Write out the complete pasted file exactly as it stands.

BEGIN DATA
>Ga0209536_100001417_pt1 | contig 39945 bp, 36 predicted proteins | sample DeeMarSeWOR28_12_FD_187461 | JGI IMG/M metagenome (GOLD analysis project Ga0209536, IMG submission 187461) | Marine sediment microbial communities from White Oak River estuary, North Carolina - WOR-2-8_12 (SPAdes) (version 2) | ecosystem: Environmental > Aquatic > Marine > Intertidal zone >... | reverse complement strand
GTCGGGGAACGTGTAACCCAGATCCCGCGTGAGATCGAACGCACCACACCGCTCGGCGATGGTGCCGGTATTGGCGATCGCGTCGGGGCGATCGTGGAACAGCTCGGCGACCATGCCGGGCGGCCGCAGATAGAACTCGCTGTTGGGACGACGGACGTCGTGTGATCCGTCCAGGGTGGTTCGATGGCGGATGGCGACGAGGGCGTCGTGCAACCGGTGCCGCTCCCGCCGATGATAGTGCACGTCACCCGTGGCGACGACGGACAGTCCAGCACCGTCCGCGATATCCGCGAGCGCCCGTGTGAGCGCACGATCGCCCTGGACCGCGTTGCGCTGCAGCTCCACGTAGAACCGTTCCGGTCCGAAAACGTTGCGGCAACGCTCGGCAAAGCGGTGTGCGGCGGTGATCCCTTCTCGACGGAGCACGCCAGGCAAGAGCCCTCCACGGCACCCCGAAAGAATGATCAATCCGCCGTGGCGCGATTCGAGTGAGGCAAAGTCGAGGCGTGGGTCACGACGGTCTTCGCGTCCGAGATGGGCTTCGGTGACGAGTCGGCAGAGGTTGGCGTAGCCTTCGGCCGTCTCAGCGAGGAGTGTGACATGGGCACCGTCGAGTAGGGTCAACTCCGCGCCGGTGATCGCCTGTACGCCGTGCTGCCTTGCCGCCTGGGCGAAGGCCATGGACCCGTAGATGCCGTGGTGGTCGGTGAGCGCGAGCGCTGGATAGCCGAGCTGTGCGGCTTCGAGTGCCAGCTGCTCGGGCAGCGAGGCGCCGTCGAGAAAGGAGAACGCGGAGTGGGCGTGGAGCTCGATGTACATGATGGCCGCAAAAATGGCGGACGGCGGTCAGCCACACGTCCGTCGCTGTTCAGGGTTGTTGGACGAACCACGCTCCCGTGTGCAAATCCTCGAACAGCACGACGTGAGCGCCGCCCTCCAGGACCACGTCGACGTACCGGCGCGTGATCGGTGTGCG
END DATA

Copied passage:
>Ga0209536_100001417_pt1 | contig 39945 bp, 36 predicted proteins | sample DeeMarSeWOR28_12_FD_187461 | JGI IMG/M metagenome (GOLD analysis project Ga0209536, IMG submission 187461) | Marine sediment microbial communities from White Oak River estuary, North Carolina - WOR-2-8_12 (SPAdes) (version 2) | ecosystem: Environmental > Aquatic > Marine > Intertidal zone >... | reverse complement strand
GTCGGGGAACGTGTAACCCAGATCCCGCGTGAGATCGAACGCACCACACCGCTCGGCGATGGTGCCGGTATTGGCGATCGCGTCGGGGCGATCGTGGAACAGCTCGGCGACCATGCCGGGCGGCCGCAGATAGAACTCGCTGTTGGGACGACGGACGTCGTGTGATCCGTCCAGGGTGGTTCGATGGCGGATGGCGACGAGGGCGTCGTGCAACCGGTGCCGCTCCCGCCGATGATAGTGCACGTCACCCGTGGCGACGACGGACAGTCCAGCACCGTCCGCGATATCCGCGAGCGCCCGTGTGAGCGCACGATCGCCCTGGACCGCGTTGCGCTGCAGCTCCACGTAGAACCGTTCCGGTCCGAAAACGTTGCGGCAACGCTCGGCAAAGCGGTGTGCGGCGGTGATCCCTTCTCGACGGAGCACGCCAGGCAAGAGCCCTCCACGGCACCCCGAAAGAATGATCAATCCGCCGTGGCGCGATTCGAGTGAGGCAAAGTCGAGGCGTGGGTCACGACGGTCTTCGCGTCCGAGATGGGCTTCGGTGACGAGTCGGCAGAGGTTGGCGTAGCCTTCGGCCGTCTCAGCGAGGAGTGTGACATGGGCACCGTCGAGTAGGGTCAACTCCGCGCCGGTGATCGCCTGTACGCCGTGCTGCCTTGCCGCCTGGGCGAAGGCCATGGACCCGTAGATGCCGTGGTGGTCGGTGAGCGCGAGCGCTGGATAGCCGAGCTGTGCGGCTTCGAGTGCCAGCTGCTCGGGCAGCGAGGCGCCGTCGAGAAAGGAGAACGCGGAGTGGGCGTGGAGCTCGATGTACATGATGGCCGCAAAAATGGCGGACGGCGGTCAGCCACACGTCCGTCGCTGTTCAGGGTTGTTGGACGAACCACGCTCCCGTGTGCAAATCCTCGAACAGCACGACGTGAGCGCCGCCCTCCAGGACCACGTCGACGTACCGGCGCGTGATCGGTGTGCG